And critical race theory isn’t just a political weapon of the right, Conner said, pointing to the Zinn Education Project webpage, named after socialist historian Howard Zinn, where more than 5,000 U.S. teachers have signed a pledge to defy state laws “that would require teachers to lie to students about the role of racism, sexism, heterosexism and oppression throughout U.S history.”
At the top of the page is a button to make a financial contribution.
“You know how political it has gotten — with the us versus them — a lot of folks are tired,” Conner said.
“Can’t feel guilty”
Barbara Paden’s daughter turned in an assignment at a Jefferson County school about women’s suffrage. She focused on an 18th-century women’s rights advocate in France who was beheaded. Paden said the teacher gave her a zero and suggested she instead “focus on the suppression of Black women’s vote in the 20th century.”
The Jefferson County School District was unaware of the incident and was unable to immediately check with staff about it because of summer break, a spokeswoman said.
Paden’s two kids were adopted from Russia, and both are white. Her son has told her that “everything is a racial conflict story” when it comes to his classes, which she says discounts his personal story of hardship in a Russian orphanage. He weighed 12 pounds as a seven-month-old.
“The school is going to tell him he’s an oppressor because he’s a Caucasian male? We’re not going to play that game,” she said.
Schools should use primary sources to paint the most accurate picture of American history, warts and all, but need to keep the moralizing out of it, Paden said.
“I can’t feel guilty for what my ancestors did. I have no power to renegotiate the past,” Paden said. “Do we obsess over what we can’t control in the past or do we move forward and not try to repeat it again?”
Kliewer, the Highlands Ranch mother, argued that the sharp focus on ongoing systemic and oppressive racism in the country’s economic, education and political systems is defeatist and damaging, especially to people of color.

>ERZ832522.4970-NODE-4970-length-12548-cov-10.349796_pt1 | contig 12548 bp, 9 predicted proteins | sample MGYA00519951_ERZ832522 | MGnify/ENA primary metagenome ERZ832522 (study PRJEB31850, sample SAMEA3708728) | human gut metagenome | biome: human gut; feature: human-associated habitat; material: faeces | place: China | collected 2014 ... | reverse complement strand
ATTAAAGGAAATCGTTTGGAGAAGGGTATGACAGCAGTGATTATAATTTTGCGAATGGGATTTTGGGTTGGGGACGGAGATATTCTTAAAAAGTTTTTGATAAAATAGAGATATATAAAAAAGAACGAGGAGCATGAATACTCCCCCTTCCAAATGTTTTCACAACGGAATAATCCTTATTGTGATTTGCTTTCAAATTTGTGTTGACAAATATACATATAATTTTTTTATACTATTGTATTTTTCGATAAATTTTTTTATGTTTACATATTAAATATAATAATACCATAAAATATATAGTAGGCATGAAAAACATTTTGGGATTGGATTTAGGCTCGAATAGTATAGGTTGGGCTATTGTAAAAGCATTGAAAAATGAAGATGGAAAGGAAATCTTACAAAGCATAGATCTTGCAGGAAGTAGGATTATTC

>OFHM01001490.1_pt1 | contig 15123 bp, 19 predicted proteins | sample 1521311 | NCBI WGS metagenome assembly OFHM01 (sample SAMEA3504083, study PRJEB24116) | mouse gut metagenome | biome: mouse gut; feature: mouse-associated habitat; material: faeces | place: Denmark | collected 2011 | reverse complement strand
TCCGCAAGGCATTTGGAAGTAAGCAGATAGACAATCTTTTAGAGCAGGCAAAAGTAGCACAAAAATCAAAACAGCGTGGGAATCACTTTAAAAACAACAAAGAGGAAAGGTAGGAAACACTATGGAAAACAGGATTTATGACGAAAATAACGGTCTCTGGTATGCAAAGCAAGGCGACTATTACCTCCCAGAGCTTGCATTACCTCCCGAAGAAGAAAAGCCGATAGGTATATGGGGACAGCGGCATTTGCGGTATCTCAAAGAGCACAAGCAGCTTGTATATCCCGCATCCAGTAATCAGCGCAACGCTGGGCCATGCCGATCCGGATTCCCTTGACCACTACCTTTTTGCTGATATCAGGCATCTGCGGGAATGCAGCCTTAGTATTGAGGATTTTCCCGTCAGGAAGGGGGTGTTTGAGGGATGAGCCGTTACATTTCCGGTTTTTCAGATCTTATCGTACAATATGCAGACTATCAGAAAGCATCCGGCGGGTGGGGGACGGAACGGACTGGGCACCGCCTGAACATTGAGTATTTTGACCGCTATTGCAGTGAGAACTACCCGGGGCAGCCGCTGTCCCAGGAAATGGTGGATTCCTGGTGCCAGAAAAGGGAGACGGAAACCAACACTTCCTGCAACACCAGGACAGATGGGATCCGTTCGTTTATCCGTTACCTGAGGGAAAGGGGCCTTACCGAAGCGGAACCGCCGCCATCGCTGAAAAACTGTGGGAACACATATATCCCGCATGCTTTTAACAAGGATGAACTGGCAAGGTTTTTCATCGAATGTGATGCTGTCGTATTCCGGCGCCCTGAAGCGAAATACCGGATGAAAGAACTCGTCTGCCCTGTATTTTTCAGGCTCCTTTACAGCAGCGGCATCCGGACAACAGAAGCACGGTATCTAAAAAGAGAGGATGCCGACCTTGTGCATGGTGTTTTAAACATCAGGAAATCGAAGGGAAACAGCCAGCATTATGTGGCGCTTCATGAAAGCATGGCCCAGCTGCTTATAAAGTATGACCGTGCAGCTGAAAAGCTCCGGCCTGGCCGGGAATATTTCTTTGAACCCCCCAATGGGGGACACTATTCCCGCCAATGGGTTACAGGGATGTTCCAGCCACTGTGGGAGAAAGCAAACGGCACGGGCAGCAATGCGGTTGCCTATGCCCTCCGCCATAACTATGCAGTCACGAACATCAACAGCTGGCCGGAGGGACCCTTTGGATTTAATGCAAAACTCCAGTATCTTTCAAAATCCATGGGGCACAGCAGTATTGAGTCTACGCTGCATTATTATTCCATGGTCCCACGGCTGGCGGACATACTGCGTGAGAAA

“That’s a really demoralizing message,” she said. “And it’s not true.”
She said her daughter’s class had a discussion last year centering on how all police officers are racist. Her daughter’s father is a cop.
“She was embarrassed and felt alienated,” Kliewer said. “It definitely was not an environment where they were discussing opposing viewpoints.”
Douglas County School District spokesman Nate Jones said the district “has not been made aware of this alleged incident.”
“We encourage all parents and community members to address any concerns they may have with teachers and administrators at the school level,” he said in a statement.
Trying to fit in
Part of the problem, Douglas County school board president Ray said, stems from what people understand certain words to mean, and the misunderstandings that can follow. Equity is probably atop that list.
“I think people are saying that equity means all kids must have equal outcomes,” Ray said. “But equity means having access to equal opportunities.”
The district did itself no favors when in a first draft of the equity policy, it made a disparaging reference to the “myth of meritocracy” — a phrase it later struck from the document.
“We don’t want people to be consumed by trigger words,” Ray said.
But the revised policy doesn’t go far enough for Jeeva Senthilnathan, who was in the Douglas County School District from kindergarten through 10th grade. The Indian-American woman who is entering her sophomore year at the Colorado School of Mines said she experienced extreme discrimination from students — and mostly indifference from teachers.
She was bullied on Snapchat and Instagram, with kids mockingly posting pictures of her eating Indian food, she said.
“For five years, I ate my lunch in the school bathroom because of how uninviting it was for kids of color,” Senthilnathan said. “I remember being the only brown kid there trying to fit in.”
She said as uncomfortable as it may be for the majority white district to delve into difficult topics like racism, sexism, homophobia and transphobia, it’s important to do it.
“We have to talk about race because there’s so much systemic injustice going on in the world,” she said. “Children need to learn about America’s racist past so we can do better.”